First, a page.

Rapping and bragging about cars goes back practically to the very beginning of the genre. After all, a lot of hip-hop is about presenting a tough swagger and having a cool ride is a huge part of that. The group The Mighty 190 certainly isn't the first to rap about rolling in a Mercedes-Benz, but it might be the only one to rhyme about cursing in a vegetable-fueled Mercedes 190D.
Last November, the Boise State University student team called Greenspeed broke the land speed record for a truck (in its class) that uses vegetable oil with a run of 155 miles per hour. Now, they're confidently ready to go after the faster, dirtier, petroleum-powered trucks.
We like to answer reader questions with our Greenlings series whenever possible, and thought that Timothy H. had a good topic. He sent in the following question/suggestion about straight vegetable oil (SVO):
if you're used to filling up your car with standard gasoline, the difference between biodiesel and straight vegetable oil (SVO, but it also has other names) might be a clear as mud. Here's a cheat sheet. Important Point #1:
It's no secret to the majority of our readers that it is possible to run many older diesel engines on nothing more than straight vegetable oil. In fact, the first diesel engine, invented by Rudolph Diesel, ran on peanut oil. This fact is also well known by the students at the Michigan Technical Academy who have converted their own school buses to run on waste vegetable oil. Garden Fresh Foods in Ferndale, Michigan is providing used veggie oil that was first used to fry tortilla chips for no char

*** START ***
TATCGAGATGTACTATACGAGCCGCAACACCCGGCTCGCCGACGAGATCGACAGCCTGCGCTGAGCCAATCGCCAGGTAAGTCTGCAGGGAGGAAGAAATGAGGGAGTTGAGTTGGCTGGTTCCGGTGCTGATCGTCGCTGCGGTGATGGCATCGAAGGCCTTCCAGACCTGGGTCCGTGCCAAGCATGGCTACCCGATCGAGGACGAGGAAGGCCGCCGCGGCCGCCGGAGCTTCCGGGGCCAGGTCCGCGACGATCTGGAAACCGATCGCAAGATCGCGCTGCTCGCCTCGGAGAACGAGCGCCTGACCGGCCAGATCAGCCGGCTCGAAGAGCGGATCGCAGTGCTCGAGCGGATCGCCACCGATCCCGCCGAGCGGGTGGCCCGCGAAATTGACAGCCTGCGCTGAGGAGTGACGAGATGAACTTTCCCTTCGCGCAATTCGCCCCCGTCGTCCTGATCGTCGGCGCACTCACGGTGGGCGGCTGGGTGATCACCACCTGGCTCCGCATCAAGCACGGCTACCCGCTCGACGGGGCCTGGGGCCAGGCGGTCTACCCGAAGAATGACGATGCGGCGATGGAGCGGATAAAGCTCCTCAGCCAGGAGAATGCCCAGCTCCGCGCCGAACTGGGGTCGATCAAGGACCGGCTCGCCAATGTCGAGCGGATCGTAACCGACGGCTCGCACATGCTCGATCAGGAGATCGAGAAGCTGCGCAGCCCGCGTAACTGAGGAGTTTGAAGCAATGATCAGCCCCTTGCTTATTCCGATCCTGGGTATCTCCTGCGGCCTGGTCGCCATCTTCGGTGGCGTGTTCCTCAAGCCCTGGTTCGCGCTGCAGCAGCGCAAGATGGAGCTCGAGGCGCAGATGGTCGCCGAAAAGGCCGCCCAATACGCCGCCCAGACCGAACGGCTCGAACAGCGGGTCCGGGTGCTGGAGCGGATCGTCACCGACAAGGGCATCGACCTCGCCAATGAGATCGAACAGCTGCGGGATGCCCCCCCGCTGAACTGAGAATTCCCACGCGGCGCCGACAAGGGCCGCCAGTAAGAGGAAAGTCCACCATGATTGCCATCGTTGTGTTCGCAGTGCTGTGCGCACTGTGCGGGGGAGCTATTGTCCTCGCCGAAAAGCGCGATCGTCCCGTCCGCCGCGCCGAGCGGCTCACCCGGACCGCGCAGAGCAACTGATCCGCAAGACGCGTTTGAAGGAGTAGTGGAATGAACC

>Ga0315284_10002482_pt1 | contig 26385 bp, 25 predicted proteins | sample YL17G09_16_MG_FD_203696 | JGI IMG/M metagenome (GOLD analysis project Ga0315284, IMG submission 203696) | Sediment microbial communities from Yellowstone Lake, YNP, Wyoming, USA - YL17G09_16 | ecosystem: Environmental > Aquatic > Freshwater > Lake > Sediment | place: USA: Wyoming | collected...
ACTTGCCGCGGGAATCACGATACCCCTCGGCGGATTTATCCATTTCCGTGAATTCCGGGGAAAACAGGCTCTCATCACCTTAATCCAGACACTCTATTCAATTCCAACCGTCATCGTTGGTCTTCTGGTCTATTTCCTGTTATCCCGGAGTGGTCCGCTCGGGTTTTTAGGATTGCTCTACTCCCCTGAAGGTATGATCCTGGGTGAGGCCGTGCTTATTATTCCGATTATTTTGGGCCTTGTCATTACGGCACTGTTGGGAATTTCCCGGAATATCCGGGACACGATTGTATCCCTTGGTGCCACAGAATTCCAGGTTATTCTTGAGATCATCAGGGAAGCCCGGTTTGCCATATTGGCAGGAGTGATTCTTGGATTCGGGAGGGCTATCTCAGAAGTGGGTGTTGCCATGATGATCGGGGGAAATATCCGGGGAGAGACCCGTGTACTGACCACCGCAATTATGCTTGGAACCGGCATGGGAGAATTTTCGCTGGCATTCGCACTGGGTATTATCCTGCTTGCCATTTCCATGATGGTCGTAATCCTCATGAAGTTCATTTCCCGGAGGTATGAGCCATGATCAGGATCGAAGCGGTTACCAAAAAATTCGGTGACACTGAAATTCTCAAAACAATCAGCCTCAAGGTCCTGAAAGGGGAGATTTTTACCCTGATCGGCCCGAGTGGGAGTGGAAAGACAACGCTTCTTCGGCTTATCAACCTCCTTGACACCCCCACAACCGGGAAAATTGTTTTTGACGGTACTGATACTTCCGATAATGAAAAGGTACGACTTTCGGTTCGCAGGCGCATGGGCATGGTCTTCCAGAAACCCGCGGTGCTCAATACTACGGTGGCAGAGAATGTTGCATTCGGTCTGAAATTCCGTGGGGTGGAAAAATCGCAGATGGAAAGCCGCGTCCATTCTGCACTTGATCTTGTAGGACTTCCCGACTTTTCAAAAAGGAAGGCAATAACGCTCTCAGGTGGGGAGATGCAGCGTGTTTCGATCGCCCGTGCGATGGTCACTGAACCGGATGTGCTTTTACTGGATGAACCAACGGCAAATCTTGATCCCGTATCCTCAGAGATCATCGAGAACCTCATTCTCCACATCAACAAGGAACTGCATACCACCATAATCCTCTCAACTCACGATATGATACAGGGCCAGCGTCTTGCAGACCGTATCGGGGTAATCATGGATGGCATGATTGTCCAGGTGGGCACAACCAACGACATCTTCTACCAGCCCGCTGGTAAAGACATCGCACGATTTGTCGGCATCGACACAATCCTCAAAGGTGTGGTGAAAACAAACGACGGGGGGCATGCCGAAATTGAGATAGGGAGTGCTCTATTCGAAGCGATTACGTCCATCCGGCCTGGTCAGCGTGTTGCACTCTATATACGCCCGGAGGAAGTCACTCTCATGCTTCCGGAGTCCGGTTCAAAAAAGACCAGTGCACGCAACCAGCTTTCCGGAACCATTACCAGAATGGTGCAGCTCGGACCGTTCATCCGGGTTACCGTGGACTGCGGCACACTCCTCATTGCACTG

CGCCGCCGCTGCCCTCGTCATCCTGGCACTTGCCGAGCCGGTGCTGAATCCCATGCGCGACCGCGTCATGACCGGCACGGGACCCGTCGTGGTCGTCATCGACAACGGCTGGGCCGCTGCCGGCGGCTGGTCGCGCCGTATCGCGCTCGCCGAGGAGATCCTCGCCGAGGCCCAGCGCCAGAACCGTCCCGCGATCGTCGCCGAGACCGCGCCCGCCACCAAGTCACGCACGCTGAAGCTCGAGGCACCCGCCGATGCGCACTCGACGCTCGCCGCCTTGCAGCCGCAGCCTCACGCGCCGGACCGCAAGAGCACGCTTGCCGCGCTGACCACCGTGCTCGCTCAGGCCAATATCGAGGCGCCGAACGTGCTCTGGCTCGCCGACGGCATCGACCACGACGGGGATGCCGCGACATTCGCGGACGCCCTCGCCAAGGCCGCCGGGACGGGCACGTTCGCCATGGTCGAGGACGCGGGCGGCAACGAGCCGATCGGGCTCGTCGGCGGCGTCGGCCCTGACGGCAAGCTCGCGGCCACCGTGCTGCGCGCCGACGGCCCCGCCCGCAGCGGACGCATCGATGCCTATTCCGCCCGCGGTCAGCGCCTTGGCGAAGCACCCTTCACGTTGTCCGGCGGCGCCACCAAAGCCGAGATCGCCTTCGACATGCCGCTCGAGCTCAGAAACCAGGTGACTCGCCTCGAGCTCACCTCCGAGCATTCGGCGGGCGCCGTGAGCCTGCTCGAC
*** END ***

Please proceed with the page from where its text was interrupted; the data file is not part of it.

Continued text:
Ed Beggs grew diesel fuel in Ontario on his Canadian farm for years without realizing it. He called it soybeans back then. Today the British Columbia resident knows better. He likes to call it premium diesel fuel. Why the paradigm shift? Because Ed and his U.S. business partner, Craig Reece, operate PlantDrive, one of the premier companies producing Straight Vegetable Oil/Waste Vegetable Oil (SVO/WVO) conversion kits and components for fueling diesel engines with straight plant oil.